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A Not-So-Secret Project

Someone at KidScreen Magazine finally let spill a wee bit of information about a project I’ve been working on for Playmates Toys. It’s buried in an article about hitting the tween audience with web/toy hybrids. For your convenience, the pertinent text is behind the cut.

And, yeah, that’s all I can say about it—for now.

Over at Playmates Toys in Costa Mesa, California, the master toy licensee for Microsoft and 4Kids Entertainment’s Viva Piñata is one-upping the model by adding a collectible figure to the mix – did we mention it’s a figure embedded with an intuitive microchip?

The lead toy is more like a network of components. Proprietary J-Sync technology weaves together the figures, the handheld Party Port, Viva Piñata website and same-titled Xbox game – they will all interact with each other when the toys launch this fall. The line will go out with 24 figures based on Piñata characters (US$7.99 to US$9.99 apiece, depending on rarity), and they’ll house a J-Sync chip that turns them into digital trading cards, each with distinct characteristics and Party Points value. Players can then wave their figures over the screen on the Party Port (SRP US$49.99) and transfer the digital info. Once entered into the device, characters can become part of battling games, and then via a USB hookup, the info can be transferred to the Piñata microsite. Once there, kids will be able to collect more points by playing casual games, as well as adorning their avatars with accessories.

What guilds the lily with the Piñata line is that the Party Port has the ability to synch up with the Xbox game itself. Not only will users be able to open up cheats in the console game, but when they wave a character over the port, it will appear in the console game sporting the accessories that the physical figure has on, closing the loop between toy and interactive gameplay. And upping its marketing potential, the Party Port will function like a retail scanner that reads special Piñata-coded labels. Kids can earn bonus points by scanning, and packaged goods partners and retailers will get more exposure.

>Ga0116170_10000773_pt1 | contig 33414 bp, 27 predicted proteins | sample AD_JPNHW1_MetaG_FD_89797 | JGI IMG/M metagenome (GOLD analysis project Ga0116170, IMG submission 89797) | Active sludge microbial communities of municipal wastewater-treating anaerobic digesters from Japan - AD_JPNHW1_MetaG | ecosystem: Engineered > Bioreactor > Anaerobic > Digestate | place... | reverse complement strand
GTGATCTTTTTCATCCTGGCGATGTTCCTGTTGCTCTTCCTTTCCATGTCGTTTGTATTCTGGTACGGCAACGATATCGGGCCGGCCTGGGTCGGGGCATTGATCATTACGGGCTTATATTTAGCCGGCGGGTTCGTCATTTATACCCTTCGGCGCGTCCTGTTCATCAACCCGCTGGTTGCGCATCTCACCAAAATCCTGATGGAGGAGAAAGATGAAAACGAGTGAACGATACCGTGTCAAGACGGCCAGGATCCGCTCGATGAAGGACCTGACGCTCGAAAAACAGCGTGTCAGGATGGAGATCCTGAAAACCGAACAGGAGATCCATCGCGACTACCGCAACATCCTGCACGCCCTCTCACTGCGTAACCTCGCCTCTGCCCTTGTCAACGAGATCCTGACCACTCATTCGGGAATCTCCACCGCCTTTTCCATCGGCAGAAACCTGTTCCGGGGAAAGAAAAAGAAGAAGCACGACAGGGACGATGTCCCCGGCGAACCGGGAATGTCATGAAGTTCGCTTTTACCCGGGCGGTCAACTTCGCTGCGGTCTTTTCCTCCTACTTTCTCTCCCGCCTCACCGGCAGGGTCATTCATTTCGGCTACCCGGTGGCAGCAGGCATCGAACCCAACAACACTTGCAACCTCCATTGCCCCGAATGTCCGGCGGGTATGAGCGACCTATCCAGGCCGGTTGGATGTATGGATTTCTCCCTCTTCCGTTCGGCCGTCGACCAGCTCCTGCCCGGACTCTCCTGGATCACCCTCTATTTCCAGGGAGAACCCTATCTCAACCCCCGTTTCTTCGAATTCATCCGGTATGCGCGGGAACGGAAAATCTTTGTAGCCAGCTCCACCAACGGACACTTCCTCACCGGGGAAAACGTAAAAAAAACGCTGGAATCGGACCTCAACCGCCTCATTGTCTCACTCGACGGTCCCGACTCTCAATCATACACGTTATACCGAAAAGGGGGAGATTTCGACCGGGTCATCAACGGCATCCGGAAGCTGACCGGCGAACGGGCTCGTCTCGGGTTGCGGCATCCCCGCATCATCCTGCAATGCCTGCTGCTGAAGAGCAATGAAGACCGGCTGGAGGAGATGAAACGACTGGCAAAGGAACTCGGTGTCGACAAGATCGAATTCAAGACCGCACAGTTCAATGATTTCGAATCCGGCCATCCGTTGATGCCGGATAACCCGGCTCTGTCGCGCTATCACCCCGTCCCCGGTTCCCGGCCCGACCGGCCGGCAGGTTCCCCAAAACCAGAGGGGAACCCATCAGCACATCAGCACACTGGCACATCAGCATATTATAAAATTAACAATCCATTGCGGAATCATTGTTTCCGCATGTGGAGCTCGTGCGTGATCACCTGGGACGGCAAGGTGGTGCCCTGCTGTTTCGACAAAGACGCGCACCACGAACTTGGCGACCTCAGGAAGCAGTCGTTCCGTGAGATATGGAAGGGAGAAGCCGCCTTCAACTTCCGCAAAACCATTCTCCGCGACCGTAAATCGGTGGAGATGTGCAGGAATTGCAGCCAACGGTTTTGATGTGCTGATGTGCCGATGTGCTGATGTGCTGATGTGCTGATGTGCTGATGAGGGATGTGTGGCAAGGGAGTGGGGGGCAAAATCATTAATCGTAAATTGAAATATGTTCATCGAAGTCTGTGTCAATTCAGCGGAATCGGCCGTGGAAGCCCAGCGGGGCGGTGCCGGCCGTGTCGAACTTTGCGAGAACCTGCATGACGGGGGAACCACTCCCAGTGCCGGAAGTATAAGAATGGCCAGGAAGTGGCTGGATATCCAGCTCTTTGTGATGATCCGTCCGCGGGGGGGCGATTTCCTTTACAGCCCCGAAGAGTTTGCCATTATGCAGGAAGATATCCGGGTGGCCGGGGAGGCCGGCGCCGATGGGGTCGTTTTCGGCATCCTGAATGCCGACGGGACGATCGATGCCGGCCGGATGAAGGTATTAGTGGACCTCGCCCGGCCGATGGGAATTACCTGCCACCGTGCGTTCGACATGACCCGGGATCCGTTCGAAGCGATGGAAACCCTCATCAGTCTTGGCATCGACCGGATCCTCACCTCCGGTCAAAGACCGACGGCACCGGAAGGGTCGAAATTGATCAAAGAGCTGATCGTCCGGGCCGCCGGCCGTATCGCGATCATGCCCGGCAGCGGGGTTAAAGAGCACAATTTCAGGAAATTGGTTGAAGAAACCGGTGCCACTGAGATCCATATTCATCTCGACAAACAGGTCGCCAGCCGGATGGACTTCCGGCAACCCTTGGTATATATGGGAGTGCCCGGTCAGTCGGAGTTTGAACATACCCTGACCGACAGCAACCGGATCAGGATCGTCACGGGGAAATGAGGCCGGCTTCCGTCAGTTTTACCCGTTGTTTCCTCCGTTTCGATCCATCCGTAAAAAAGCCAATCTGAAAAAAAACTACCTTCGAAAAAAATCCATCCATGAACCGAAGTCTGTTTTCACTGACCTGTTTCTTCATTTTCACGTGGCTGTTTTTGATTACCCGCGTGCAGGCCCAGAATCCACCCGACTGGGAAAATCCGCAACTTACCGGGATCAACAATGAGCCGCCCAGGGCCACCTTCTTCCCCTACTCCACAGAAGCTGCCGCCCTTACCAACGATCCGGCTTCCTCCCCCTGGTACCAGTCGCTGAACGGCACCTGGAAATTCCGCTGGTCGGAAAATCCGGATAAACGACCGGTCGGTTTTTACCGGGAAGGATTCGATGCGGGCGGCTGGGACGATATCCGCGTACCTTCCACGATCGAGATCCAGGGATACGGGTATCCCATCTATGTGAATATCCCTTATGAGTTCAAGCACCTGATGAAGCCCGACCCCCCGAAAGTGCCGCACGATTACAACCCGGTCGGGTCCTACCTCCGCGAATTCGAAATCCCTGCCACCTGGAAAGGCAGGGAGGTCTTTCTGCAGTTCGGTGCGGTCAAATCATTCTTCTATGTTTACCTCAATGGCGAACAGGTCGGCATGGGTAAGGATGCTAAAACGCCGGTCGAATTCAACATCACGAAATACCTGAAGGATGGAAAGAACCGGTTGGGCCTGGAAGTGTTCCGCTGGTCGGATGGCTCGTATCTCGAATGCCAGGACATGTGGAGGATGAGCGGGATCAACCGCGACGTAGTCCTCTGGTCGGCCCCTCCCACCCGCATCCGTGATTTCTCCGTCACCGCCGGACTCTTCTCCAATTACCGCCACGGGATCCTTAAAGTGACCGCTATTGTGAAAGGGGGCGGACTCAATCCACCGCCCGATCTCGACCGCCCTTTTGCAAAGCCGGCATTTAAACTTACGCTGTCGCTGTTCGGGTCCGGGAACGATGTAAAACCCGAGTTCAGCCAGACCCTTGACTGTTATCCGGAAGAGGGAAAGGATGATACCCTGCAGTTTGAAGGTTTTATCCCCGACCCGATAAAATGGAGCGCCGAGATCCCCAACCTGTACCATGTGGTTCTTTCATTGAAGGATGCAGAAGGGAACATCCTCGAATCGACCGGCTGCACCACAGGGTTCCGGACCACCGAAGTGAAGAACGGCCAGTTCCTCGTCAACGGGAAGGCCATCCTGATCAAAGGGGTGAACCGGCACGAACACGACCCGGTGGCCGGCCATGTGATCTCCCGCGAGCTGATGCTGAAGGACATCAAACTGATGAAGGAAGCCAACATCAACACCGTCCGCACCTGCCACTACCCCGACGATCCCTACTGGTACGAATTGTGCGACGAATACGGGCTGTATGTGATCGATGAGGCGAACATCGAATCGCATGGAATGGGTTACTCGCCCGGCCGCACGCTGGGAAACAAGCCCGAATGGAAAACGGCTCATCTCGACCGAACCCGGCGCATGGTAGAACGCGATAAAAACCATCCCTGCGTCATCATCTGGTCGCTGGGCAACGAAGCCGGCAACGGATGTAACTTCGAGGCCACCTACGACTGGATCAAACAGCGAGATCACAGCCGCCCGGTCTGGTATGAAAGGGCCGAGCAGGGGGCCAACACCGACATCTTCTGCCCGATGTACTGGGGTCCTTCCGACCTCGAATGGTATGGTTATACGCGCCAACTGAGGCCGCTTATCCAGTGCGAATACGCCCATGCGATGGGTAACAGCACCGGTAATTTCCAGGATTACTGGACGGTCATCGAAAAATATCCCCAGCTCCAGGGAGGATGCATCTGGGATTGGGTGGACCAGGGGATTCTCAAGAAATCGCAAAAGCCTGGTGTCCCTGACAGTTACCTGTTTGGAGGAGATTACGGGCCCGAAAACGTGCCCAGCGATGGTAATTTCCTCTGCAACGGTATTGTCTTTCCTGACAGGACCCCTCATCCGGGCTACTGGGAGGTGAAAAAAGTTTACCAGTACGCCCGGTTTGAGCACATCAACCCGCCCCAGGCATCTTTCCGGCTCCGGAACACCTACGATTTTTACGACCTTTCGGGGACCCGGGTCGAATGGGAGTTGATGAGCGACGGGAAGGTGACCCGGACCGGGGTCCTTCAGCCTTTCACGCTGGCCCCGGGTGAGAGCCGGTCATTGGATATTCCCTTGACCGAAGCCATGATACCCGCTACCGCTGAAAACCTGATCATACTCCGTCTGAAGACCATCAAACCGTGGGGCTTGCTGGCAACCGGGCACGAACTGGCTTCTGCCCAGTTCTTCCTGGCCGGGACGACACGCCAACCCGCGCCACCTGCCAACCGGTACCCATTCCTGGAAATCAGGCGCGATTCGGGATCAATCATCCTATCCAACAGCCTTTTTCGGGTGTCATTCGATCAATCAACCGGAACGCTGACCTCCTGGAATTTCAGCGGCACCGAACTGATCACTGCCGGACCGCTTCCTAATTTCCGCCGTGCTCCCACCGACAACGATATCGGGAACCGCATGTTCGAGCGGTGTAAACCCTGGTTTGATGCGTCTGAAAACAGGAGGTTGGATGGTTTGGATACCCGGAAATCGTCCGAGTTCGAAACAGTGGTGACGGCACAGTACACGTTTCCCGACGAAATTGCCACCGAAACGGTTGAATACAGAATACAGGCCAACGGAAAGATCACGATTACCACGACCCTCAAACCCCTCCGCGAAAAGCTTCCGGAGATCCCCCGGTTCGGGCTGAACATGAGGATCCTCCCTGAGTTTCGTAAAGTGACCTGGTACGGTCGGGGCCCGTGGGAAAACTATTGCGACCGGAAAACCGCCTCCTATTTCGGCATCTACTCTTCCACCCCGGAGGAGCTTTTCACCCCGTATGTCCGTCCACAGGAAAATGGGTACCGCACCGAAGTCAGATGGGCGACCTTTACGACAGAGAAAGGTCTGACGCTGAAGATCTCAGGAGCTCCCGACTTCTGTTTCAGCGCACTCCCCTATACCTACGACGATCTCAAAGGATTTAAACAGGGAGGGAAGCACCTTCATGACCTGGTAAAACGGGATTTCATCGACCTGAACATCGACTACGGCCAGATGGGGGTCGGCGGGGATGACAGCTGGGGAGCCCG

Comments 2

  1. I can only imagine how this technology might be integrated into an MMORPG or Games Workshop port in the future.

    “Gamers! Run quickly to your FLGS to purchase booster packs for the Dungeons and Dragons Experience! Each booster contains 4 ‘base’ models (2 common, 1 uncommon, and 1 rare) representing a base character class. In addition the boosters contain mundane and magical equipment and paraphernalia representing the skills the player possesses. Some unique items even represent level bumps and artifacts. Push the button on your customized figure while playing Keep on the Borderlands and your constructed character will be ready to adventure!”

    I am both dreading and eagerly awaiting that day…

  2. I can only imagine how this technology might be integrated into an MMORPG or Games Workshop port in the future.

    “Gamers! Run quickly to your FLGS to purchase booster packs for the Dungeons and Dragons Experience! Each booster contains 4 ‘base’ models (2 common, 1 uncommon, and 1 rare) representing a base character class. In addition the boosters contain mundane and magical equipment and paraphernalia representing the skills the player possesses. Some unique items even represent level bumps and artifacts. Push the button on your customized figure while playing Keep on the Borderlands and your constructed character will be ready to adventure!”

    I am both dreading and eagerly awaiting that day…

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